Next, pack the sterilized mix into the sterilized containers. Containers should be rinsed in a 10 percent bleach solution; rinsing is optional. Putting containers through a complete dishwashing cycle should also sterilize them sufficiently. I prefer to tamp down the mix in the containers when it is still quite warm, as the warm air that rises up through it helps prevent foreign air-borne spores from drifting down to the sterile surface. If the containers have drainage holes, you can also sprinkle the surface of the mix with very hot water before covering the containers to prevent contamination. Containers without drainage holes should be covered and sprayed with sterile water just before sowing the spores, but not too much.

Sowing Spores

Find a clean, draft-free place in which to sow your spores. I generally sow the most difficult or slowest-growing ferns first and the easiest or fastest-growing ferns last; this way, if there are any stray spores, the former will not be tainted by the latter. Sow the spores by lightly tapping them from the packet or off a flat sheet of paper, or by sifting them through lens tissue. Label the culture, making sure to note the name of the fern, date sown, source and any other information you want to remember. The label can be a piece of tape on the outside of the container or a plastic label stuck inside the container; I prefer the latter as the label can then move with the young ferns through the various transplantings.

Care of the Spore Culture

A controlled environment with even temperatures and controlled illumination will encourage faster development in many spore cultures. Place the containers under fluorescent lights (anywhere from 6 to 24 inches from the lights) or in indirect natural light. Some species require a period of darkness before being exposed to light. To be on the safe side, I usually let my cultures "rest" for a day in a dim area before transferring them to a lighted growth chamber. Most books recommend leaving artificial lights on 8 to 16 hours daily. I leave the lights on continually with no adverse effects on most of the plants that I grow.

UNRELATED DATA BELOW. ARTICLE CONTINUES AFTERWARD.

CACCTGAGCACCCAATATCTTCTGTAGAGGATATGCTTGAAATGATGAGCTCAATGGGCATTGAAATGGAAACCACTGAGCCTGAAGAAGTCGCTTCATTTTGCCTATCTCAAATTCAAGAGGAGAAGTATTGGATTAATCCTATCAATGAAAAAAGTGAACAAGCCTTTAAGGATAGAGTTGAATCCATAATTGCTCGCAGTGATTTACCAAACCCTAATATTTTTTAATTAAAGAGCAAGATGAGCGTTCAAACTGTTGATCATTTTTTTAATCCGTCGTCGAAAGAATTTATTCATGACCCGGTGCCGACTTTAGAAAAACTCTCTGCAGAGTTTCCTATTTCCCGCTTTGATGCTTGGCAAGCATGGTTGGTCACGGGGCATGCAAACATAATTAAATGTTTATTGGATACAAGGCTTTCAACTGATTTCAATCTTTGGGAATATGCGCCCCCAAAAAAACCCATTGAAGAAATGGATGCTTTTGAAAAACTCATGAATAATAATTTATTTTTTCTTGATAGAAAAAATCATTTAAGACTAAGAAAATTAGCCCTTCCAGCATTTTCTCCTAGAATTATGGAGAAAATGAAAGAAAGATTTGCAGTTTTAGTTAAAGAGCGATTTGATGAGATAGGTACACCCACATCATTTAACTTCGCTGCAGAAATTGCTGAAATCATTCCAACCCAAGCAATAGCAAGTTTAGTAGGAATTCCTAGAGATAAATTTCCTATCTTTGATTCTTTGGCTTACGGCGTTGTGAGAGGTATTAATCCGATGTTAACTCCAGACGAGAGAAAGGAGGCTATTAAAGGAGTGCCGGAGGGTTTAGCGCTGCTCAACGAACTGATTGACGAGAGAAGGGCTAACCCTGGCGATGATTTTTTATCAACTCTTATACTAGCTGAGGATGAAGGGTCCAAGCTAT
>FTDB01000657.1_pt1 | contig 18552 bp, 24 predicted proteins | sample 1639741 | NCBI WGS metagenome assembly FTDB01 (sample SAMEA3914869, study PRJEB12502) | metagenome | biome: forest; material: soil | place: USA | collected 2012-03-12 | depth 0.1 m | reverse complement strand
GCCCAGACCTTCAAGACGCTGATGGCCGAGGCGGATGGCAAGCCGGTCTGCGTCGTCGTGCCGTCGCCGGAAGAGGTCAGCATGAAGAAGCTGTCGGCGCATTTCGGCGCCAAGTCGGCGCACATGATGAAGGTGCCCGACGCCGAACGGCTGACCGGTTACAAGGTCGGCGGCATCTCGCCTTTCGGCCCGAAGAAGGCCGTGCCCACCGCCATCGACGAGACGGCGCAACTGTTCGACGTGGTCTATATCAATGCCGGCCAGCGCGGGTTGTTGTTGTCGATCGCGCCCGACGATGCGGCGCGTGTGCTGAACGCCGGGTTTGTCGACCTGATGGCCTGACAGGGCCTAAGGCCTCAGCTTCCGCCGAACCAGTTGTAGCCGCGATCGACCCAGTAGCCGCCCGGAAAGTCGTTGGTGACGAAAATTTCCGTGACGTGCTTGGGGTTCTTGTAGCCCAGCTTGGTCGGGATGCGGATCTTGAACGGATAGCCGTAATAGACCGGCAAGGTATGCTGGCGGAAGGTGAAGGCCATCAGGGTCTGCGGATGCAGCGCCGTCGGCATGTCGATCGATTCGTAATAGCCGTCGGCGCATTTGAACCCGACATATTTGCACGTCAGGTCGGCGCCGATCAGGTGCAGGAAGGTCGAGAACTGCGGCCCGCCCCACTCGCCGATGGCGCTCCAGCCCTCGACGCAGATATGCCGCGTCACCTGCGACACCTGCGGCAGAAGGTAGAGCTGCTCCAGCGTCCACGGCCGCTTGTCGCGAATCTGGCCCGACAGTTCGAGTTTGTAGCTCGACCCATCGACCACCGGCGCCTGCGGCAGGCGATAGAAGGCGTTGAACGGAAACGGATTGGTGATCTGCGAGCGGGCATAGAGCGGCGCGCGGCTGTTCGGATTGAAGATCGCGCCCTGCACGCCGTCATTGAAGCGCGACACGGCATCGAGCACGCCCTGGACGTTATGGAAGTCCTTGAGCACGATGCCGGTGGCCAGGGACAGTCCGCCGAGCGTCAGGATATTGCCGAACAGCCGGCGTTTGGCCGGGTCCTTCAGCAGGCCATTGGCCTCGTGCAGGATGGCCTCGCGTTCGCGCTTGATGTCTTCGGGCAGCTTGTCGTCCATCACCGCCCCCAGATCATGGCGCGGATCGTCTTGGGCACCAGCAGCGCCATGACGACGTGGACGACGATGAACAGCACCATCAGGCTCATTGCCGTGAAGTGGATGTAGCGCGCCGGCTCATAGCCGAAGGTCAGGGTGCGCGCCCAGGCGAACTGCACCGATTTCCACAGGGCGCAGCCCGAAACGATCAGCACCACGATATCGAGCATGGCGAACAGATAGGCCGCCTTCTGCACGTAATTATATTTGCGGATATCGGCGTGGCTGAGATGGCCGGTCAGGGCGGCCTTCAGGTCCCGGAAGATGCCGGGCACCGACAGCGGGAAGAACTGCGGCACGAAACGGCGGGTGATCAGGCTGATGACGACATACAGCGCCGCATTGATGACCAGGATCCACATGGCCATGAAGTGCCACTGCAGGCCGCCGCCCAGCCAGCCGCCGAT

The temperature of the growing area can range from about 55° to 75° F, but it should remain fairly stable, within five to six degrees. Some temperate species, especially some of the deciduous ones, seem to prefer the cooler end of this range.

Within four to fourteen days you should notice a translucent green film on the surface of the medium, a sign that germination has taken place. The newly emerging gametophytes, which have begun to grow from long, tongue-like threads into the heart-shaped prothalli, are too small to see without magnification. If just enough but not too many spores were sown the culture will have a solid mat of prothalli in two to five months. In a culture that is too sparse, the growing medium is exposed to possible contamination and fertilization between prothalli is difficult. In a very crowded culture, the prothalli may not develop properly and may be more susceptible to fungal invasions.

Crowded cultures can be thinned. Remove the fingernail-sized clumps of prothalli with tweezers, forceps or your fingers. If you have lots of room you can transplant the clumps into a larger container or several small ones. Make a small indentation with a tool or your pinkie finger and gently press each clump into the medium. Sterilizing your tools, even your fingers, in a 5 to 10 percent bleach solution before and between transplantings of different ferns is highly recommended.

After transplanting, mist with distilled or cooled boiled water. The transplanted clumps will continue to grow and once again make a solid mat of prothalli. The length of time required for prothalli to produce sporophytes varies according to species and environmental conditions—it can be anywhere from six to twelve months. If sporophytes are not produced after a reasonable length of time, try flooding the entire culture with a thin film of sterile water for a few hours, then remove any excess not absorbed.

Once sporophytes begin to develop, you may have to thin again. Continue to keep the containers and the mix as sterile as possible because the growing mix will have had to be exposed during various procedures. As they develop more fronds you can gradually uncover the containers by propping open the lids to let in air. Commercial growers tend to transplant in clumps, even the larger ferns, as ferns seems to prefer the "buddy system." Clumps of no more than two to three sporelings are most successful. Once ferns reach roughly 15 to 25 percent of their mature size they can safely be divided into single plants if you desire.

Diseases and Pests